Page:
RELATED: High-Protein Meals

Furthermore, there is an issue with time in shelf life. Say what you will about certain preservatives, the one benefit they have is they can allow you to hang onto your tubs and bags of protein powder for long periods of time. Thus, the more natural the product is, the faster it can spoil. So, if you don’t plan on using your homemade protein powder often, all of that hard work could go to waste.

Homemade Protein Powder: Final Thoughts 

Whey protein is an excellent source of amino acids and calcium, but the high-quality ones can get pricey if you use them a lot. Making your own can help with that and you can get a further protein boost in your diet by adding Greek yogurt, peanut butter, and other protein sources to your protein smoothie recipes

Though making protein powder from scratch is admirable, as a dietitian I’m still obligated to mention that a healthy diet full of fruits and vegetables is still needed, as nutrients an active body needs like vitamin C, vitamin A, and antioxidants can’t be obtained from whey protein. So, be sure you’re still maintaining a healthy diet and check with a dietitian if you need to keep your carb, fat, and protein intake in check for weight loss.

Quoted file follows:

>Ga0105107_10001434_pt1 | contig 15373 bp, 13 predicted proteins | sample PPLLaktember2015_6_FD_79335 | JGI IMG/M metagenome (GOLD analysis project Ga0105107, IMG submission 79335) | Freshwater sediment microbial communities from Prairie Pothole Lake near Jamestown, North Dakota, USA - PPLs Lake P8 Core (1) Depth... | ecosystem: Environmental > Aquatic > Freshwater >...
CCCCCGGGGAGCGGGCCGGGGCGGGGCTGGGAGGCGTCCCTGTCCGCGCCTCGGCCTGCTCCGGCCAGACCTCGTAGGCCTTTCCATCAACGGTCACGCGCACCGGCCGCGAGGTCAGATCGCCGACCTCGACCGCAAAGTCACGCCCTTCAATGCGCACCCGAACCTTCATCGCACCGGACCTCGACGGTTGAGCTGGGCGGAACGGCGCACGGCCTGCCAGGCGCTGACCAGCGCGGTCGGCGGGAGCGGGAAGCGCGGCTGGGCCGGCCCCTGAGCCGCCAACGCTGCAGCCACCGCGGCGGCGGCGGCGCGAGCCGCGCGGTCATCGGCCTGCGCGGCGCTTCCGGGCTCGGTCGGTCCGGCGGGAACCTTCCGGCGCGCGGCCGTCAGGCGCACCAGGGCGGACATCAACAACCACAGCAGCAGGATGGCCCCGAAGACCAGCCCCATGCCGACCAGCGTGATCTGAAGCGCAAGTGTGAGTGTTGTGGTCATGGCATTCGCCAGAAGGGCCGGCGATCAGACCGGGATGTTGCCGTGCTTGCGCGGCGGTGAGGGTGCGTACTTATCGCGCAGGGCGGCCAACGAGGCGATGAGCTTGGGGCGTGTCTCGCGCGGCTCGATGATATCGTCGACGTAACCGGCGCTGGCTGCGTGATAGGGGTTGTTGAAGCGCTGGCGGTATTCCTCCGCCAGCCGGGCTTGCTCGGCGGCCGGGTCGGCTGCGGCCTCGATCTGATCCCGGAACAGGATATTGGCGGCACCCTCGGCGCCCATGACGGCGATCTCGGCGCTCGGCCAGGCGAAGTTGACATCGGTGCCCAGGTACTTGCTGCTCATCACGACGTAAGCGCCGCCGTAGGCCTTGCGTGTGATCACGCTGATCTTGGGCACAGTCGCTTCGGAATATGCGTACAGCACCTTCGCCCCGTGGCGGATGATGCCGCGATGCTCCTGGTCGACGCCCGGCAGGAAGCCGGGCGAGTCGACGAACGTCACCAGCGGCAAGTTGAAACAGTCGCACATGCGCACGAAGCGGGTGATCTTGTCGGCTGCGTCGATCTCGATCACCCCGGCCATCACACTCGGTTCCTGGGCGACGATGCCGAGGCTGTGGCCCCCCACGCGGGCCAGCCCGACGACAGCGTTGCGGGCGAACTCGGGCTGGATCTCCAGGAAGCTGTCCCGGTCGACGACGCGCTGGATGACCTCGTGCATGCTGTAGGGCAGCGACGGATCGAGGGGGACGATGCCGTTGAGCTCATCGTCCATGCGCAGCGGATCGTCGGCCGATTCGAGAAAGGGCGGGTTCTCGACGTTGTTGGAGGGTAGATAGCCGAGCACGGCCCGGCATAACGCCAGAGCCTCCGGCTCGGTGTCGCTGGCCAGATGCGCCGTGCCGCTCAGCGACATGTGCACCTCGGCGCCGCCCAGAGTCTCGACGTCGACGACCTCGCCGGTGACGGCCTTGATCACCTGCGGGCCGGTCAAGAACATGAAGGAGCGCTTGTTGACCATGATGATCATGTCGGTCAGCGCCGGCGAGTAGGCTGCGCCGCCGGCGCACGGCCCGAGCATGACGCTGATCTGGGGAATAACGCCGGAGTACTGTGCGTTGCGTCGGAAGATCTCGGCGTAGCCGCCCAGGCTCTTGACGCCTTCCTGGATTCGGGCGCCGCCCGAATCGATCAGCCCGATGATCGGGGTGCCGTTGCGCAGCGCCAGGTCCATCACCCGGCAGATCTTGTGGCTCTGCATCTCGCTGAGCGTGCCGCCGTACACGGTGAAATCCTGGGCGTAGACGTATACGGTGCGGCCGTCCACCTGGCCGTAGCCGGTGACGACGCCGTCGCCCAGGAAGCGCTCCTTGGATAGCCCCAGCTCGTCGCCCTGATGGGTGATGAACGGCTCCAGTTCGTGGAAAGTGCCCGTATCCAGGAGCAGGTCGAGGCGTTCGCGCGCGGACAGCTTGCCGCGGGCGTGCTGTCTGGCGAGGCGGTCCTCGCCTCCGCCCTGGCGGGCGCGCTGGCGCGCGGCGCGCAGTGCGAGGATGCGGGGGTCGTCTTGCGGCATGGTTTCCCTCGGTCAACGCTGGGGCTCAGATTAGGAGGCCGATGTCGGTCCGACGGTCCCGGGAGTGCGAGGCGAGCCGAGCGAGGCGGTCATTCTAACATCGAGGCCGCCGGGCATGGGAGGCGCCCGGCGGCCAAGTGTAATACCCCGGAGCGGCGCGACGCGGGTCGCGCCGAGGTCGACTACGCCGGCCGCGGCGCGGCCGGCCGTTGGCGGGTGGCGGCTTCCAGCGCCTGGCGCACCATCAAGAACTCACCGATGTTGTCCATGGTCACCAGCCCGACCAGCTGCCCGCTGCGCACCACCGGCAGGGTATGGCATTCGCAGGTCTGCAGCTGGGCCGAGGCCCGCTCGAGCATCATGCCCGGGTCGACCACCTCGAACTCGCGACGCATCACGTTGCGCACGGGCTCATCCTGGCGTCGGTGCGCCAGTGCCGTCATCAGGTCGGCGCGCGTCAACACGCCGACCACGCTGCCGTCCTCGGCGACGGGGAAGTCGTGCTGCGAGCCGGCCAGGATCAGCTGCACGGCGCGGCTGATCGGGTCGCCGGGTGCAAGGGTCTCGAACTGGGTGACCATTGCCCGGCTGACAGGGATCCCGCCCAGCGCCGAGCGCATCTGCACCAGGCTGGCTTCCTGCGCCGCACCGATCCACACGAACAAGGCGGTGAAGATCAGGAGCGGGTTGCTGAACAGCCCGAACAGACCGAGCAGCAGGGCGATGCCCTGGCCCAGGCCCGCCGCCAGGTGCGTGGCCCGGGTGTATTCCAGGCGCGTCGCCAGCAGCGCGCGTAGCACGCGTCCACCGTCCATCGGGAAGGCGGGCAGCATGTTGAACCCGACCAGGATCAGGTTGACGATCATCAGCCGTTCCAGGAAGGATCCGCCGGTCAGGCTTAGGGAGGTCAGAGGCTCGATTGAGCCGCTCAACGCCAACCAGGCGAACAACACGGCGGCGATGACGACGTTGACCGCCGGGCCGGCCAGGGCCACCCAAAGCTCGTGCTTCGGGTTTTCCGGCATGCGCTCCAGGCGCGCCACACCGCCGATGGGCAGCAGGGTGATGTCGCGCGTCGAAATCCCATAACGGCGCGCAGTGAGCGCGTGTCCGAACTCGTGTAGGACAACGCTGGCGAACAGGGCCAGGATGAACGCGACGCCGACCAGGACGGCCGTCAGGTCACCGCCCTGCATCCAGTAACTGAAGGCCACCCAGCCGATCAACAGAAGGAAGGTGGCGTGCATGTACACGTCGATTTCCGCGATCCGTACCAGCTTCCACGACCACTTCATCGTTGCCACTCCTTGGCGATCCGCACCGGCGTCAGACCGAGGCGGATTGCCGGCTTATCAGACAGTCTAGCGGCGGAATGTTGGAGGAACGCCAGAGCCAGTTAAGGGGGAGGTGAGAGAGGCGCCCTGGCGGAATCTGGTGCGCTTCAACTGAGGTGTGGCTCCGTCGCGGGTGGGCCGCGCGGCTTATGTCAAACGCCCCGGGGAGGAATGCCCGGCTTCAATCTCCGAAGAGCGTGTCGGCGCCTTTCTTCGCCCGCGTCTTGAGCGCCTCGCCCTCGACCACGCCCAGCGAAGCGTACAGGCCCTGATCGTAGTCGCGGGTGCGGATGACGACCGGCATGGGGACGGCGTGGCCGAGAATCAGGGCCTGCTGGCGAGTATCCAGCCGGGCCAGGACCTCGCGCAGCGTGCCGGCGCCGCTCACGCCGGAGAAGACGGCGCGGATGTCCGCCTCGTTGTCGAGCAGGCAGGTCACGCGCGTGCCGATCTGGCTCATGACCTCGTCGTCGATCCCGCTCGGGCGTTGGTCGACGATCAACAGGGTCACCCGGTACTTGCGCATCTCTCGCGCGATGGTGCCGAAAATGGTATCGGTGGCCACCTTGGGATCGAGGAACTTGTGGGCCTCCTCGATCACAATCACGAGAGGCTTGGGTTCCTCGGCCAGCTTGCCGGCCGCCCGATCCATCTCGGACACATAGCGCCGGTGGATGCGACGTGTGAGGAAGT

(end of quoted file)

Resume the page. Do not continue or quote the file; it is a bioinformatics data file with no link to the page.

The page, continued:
Homemade Protein Powder: FAQs

Can I make protein powder at home?

With the right equipment and proper ingredients, it’s perfectly possible to make your own protein powder at home.

Is it cheaper to make your own protein powder?

This depends on the ingredients you choose. If you plan to make a vegan protein powder using chia seeds, flaxseed, pumpkin seeds, and/or sunflower seeds, it could be quite expensive. However, pea and whey homemade protein powders are likely more cost efficient.

How do you make homemade whey protein powder?

You can make your own whey protein by separating curds and whey from milk, then dehydrate that whey to make your own powder.

What ingredients make a good protein powder?

To make a good protein powder, all you really need is some high quality milk and an acid source like vinegar or lemon juice. You can also make a vegan protein powder using peas.

These statements have not been evaluated by the Food and Drug Administration. This product is not intended to diagnose, treat, cure, or prevent any diseases.